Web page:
A journalist who has no story of his own
Ward Just examines the challenges facing an editor in “The Eastern Shore.’’
By Michael Patrick Brady
Globe Correspondent

Book Review


By Ward Just

Houghton Mifflin Harcourt, 200 pp., $25

In his 19th novel, “The Eastern Shore,’’ Ward Just examines the life of newspaper editor Ned Ayers as he grapples with hard truths over the course of his six-decade career. The novel is at once a lament for a lost, golden age of journalism, an attack on the misplaced nostalgia that gives rise to such feelings, and a rebuke to an industry that risks losing its conscience by fetishizing objectivity and abandoning discretion.

Growing up in humdrum Herman, Ind., Ned saw the news as a way to define himself apart from his critical father, a local judge. Journalism, according to his father, “was a convenient way of avoiding civic responsibility. Much more convenient to write about a problem than actually devise a solution.’’

Though he had no desire to follow in his father’s footsteps, Ned finds that life as an editor means sitting in judgment of others — and that his rulings can have serious repercussions.

When working as the city editor at his hometown paper, a story comes across his desk about a local haberdasher, William Grant. It reveals that he is actually William Kelly, a convicted murderer who, after serving seven years in prison, changed his identity and embarked upon a new life as an entrepreneur and family man. The story gives Ned pause, even though it eschewed sensationalism and even tried to spin the revelation positively. “This one had trouble written all over it even if all the facts were scrupulously accounted for.’’ Yet, despite these misgivings and the protests of Grant himself, it is allowed to run in the paper under the rationale that such a story is in the public interest. The aftermath proves devastating to all involved.

The case haunts Ned throughout his long career: “Had the ethics of journalism been violated? And by the way, what precisely were those ethics?’’ There’s no simple answer — just a lesson that Ned tries to impart to his reporters when they lose sight of the power they wield. “Secrets were a necessity,’’ Ned’s publisher tells him, later in life, “for people and governments both. When everything is known, nothing is safe.’’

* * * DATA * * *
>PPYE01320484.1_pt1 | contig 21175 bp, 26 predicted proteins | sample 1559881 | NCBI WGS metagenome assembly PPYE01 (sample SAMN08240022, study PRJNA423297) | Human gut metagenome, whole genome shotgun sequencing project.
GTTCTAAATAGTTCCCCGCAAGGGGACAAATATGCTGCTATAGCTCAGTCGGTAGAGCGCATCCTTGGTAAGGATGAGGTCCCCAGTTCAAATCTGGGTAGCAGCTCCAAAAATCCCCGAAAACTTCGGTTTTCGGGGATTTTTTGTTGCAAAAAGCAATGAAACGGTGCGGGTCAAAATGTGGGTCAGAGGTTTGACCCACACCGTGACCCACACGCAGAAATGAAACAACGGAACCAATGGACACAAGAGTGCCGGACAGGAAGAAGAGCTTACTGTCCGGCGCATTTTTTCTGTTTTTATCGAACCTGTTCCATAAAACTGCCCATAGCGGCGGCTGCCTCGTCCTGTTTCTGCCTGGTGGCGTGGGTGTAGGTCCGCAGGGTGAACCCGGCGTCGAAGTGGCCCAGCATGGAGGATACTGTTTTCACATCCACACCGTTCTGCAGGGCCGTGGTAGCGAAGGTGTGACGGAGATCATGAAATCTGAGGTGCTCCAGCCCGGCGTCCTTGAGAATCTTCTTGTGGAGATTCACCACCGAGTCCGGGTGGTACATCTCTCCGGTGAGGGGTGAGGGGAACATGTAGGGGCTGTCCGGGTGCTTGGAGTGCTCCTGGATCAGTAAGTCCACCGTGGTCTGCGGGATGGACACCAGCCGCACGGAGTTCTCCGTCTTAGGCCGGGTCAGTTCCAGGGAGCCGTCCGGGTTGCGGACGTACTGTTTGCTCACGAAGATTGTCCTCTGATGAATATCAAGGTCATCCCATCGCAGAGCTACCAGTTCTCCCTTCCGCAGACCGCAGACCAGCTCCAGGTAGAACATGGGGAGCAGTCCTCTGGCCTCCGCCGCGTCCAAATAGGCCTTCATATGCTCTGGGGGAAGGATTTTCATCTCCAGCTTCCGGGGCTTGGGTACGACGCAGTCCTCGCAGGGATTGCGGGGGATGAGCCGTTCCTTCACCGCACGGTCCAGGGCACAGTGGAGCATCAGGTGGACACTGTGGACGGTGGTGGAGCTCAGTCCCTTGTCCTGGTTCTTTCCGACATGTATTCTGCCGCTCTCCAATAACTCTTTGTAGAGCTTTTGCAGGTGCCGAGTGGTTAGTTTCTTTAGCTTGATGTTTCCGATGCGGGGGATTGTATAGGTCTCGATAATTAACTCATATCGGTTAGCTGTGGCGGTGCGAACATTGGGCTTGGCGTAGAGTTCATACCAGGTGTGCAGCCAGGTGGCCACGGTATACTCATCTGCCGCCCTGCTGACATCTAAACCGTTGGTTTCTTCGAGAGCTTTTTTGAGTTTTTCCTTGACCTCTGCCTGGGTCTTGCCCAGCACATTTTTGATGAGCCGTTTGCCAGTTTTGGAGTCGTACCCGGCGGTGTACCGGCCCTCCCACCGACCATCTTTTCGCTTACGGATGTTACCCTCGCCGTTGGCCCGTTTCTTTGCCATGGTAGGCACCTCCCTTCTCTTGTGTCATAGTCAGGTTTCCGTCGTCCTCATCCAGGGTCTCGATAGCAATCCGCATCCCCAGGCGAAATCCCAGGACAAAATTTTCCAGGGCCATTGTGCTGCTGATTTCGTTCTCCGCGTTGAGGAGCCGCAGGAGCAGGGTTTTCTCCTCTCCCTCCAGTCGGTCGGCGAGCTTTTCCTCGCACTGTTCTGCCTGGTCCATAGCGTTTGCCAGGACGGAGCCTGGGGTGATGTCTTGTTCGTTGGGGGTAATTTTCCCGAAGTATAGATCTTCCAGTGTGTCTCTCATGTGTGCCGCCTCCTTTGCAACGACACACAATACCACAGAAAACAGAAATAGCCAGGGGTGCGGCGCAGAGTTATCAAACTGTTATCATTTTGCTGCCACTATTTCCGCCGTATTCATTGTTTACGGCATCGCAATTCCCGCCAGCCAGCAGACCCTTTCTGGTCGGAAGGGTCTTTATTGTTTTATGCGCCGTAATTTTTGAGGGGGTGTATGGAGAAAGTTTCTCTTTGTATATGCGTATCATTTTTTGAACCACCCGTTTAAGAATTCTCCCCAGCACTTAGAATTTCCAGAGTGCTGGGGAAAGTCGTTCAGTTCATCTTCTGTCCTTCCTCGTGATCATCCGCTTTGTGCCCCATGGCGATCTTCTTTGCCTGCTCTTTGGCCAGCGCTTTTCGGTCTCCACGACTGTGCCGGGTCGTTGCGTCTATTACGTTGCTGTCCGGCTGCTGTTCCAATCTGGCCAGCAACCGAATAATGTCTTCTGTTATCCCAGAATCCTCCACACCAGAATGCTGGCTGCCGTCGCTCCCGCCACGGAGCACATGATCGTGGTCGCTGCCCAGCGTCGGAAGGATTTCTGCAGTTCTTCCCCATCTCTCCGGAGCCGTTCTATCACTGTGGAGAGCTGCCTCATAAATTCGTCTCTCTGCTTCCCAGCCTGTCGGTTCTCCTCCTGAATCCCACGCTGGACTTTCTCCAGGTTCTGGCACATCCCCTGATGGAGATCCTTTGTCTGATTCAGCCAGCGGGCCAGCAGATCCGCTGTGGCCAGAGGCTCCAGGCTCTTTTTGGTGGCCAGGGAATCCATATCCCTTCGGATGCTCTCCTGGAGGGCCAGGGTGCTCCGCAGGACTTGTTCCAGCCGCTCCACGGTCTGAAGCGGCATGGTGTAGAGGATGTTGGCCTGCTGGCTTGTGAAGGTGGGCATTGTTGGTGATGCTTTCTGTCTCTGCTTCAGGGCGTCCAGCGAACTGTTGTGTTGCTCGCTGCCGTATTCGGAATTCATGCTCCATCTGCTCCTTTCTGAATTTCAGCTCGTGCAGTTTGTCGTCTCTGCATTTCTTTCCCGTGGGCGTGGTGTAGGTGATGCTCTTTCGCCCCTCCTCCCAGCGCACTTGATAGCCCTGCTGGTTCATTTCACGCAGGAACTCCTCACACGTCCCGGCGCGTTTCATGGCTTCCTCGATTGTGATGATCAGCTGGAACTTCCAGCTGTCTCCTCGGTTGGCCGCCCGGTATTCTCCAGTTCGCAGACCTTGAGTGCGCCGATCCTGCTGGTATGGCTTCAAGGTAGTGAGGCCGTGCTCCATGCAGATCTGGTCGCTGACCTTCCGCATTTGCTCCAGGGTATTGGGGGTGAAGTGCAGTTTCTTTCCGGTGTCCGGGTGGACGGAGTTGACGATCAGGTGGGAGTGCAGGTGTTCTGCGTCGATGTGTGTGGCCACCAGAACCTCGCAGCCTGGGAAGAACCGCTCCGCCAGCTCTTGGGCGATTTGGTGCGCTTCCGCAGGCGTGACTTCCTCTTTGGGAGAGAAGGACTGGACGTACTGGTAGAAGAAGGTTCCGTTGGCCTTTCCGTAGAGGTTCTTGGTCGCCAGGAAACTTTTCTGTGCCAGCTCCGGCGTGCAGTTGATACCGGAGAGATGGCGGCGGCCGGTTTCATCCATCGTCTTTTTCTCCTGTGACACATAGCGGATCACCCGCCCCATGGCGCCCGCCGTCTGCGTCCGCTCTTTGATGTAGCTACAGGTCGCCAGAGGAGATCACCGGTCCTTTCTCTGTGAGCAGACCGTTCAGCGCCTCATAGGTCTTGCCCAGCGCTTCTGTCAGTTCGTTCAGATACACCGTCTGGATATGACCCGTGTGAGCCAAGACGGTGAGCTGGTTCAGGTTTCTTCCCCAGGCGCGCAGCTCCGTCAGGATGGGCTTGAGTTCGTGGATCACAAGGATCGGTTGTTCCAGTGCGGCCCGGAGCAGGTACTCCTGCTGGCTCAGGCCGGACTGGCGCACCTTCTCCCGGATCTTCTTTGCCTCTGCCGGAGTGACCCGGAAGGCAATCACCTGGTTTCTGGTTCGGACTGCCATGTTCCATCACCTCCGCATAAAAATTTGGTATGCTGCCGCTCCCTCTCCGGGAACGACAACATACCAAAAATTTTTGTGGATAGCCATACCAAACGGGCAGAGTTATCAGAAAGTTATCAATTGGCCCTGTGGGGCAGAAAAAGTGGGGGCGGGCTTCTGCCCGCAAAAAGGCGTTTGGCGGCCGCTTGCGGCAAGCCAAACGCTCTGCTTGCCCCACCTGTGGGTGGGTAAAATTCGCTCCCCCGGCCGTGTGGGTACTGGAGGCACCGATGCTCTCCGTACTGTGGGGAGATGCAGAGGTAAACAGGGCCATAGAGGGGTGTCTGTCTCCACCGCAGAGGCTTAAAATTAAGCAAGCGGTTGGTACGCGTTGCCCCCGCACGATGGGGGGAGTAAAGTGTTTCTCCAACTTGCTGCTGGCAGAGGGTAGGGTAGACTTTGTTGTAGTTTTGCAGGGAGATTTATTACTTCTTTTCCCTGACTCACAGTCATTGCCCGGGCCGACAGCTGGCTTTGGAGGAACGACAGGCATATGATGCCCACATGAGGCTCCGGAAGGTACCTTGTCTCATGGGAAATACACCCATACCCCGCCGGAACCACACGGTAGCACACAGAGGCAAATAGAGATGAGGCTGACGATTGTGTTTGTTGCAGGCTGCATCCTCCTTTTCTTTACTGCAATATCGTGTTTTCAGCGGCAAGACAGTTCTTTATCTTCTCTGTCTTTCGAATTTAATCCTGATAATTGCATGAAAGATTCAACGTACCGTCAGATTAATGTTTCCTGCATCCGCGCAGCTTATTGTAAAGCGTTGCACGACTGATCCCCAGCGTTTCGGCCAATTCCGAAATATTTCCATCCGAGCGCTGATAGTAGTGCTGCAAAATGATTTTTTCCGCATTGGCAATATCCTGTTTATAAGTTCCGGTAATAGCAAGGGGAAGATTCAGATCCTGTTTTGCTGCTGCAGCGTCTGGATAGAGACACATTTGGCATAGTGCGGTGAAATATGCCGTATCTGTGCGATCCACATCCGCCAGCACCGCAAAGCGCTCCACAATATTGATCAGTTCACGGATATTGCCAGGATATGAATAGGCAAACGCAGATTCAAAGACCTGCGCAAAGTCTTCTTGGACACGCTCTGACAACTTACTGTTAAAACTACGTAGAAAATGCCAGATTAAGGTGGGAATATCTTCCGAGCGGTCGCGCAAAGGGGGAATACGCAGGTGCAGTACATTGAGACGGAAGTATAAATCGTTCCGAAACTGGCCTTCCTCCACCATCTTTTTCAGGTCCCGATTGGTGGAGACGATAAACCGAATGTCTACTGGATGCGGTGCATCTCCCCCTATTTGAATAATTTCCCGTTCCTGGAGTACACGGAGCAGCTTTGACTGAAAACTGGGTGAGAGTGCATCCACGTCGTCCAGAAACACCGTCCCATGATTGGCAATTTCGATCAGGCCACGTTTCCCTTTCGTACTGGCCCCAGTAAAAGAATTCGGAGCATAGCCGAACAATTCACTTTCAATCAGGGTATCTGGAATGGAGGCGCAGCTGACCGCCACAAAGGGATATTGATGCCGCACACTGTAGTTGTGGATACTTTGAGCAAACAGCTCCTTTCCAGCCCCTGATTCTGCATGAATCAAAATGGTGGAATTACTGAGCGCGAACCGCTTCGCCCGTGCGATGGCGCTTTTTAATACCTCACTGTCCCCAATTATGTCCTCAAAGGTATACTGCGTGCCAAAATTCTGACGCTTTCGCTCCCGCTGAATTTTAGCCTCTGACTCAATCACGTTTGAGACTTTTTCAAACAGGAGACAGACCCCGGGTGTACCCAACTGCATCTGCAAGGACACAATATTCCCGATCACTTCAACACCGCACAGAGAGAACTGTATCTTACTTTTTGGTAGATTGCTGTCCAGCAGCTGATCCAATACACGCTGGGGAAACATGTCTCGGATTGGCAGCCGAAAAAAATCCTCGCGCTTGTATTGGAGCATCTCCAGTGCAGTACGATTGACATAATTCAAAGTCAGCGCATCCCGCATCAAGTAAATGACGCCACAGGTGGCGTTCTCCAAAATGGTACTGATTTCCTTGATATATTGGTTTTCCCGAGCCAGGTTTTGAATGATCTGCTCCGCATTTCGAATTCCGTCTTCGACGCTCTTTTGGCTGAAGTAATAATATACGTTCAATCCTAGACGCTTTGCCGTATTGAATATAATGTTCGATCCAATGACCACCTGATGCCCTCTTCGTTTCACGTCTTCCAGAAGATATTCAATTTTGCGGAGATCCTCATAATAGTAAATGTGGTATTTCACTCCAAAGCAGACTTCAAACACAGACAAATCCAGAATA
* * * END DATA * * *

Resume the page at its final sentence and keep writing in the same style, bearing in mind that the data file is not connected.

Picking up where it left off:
It’s a provocative statement in today’s world, where some believe in the inherent virtuousness of radical transparency, and a cavalcade of hacks and leaks expose the inner workings of government — as well as the private lives of those considered to be public figures. The blurry line between what constitutes news and what constitutes gossip, or a violation of privacy, troubles Ned throughout his career.

Just’s style has at times been compared to Hemingway’s, and the influence is seen clearly in the clipped, staccato rhythm of his prose. Thematically, however, “The Eastern Shore’’ bears a resemblance to the later works of his contemporary, Philip Roth, with its elegiac tone and depiction of a learned, literary figure coming to grips with the unsatisfying end of his own story.

As an editor, Ned’s life work is unnoticed, intangible. “Editing was as invisible as the work of a careful tailor,’’ he muses. “[R]eaders never saw the edit. . . . The edit was the live heart beating against the skin, essential yet concealed, crafted to endure. It was the mirror of the sea.’’

Similarly, Ned himself has a tendency to fade into the background of his own story. Save for his adolescence in Herman and his lonely retirement in a decaying manor house on the titular Eastern Shore of Maryland, he’s rarely the center of action. Just paints a bleak portrait of a man who has decided to live his life as an observer — a person who fancies himself a man of the world, and yet never sees fit to play a part in it.

Throughout the novel, we learn far more about the glittering personalities that surround Ned, seen through his eyes: Elaine Ardmore, Ned’s lover, who leaves him to see the world; Gus Harding, a no-nonsense, shoe-leather reporter who sets the Grant affair in motion; Milo Passarel, Ned’s worldly Washington, D.C., publisher who waxes philosophically about the industry’s decline. It’s hardly a surprise that when Ned sets out to write his memoirs, he finds himself thinking mostly of other people’s stories — for he has none of his own. “In time, he would fade away like an old photograph, soft around the edges.’’

“The Eastern Shore’’ poses difficult questions about our responsibility to the truth and to ourselves. It offers no easy answers, but much to ponder — the hallmark of a compelling tale.


By Ward Just

Houghton Mifflin Harcourt, 200 pp., $25

Michael Patrick Brady, a writer from Boston, can be reached at mike@ Follow him on Twitter @michaelpbrady.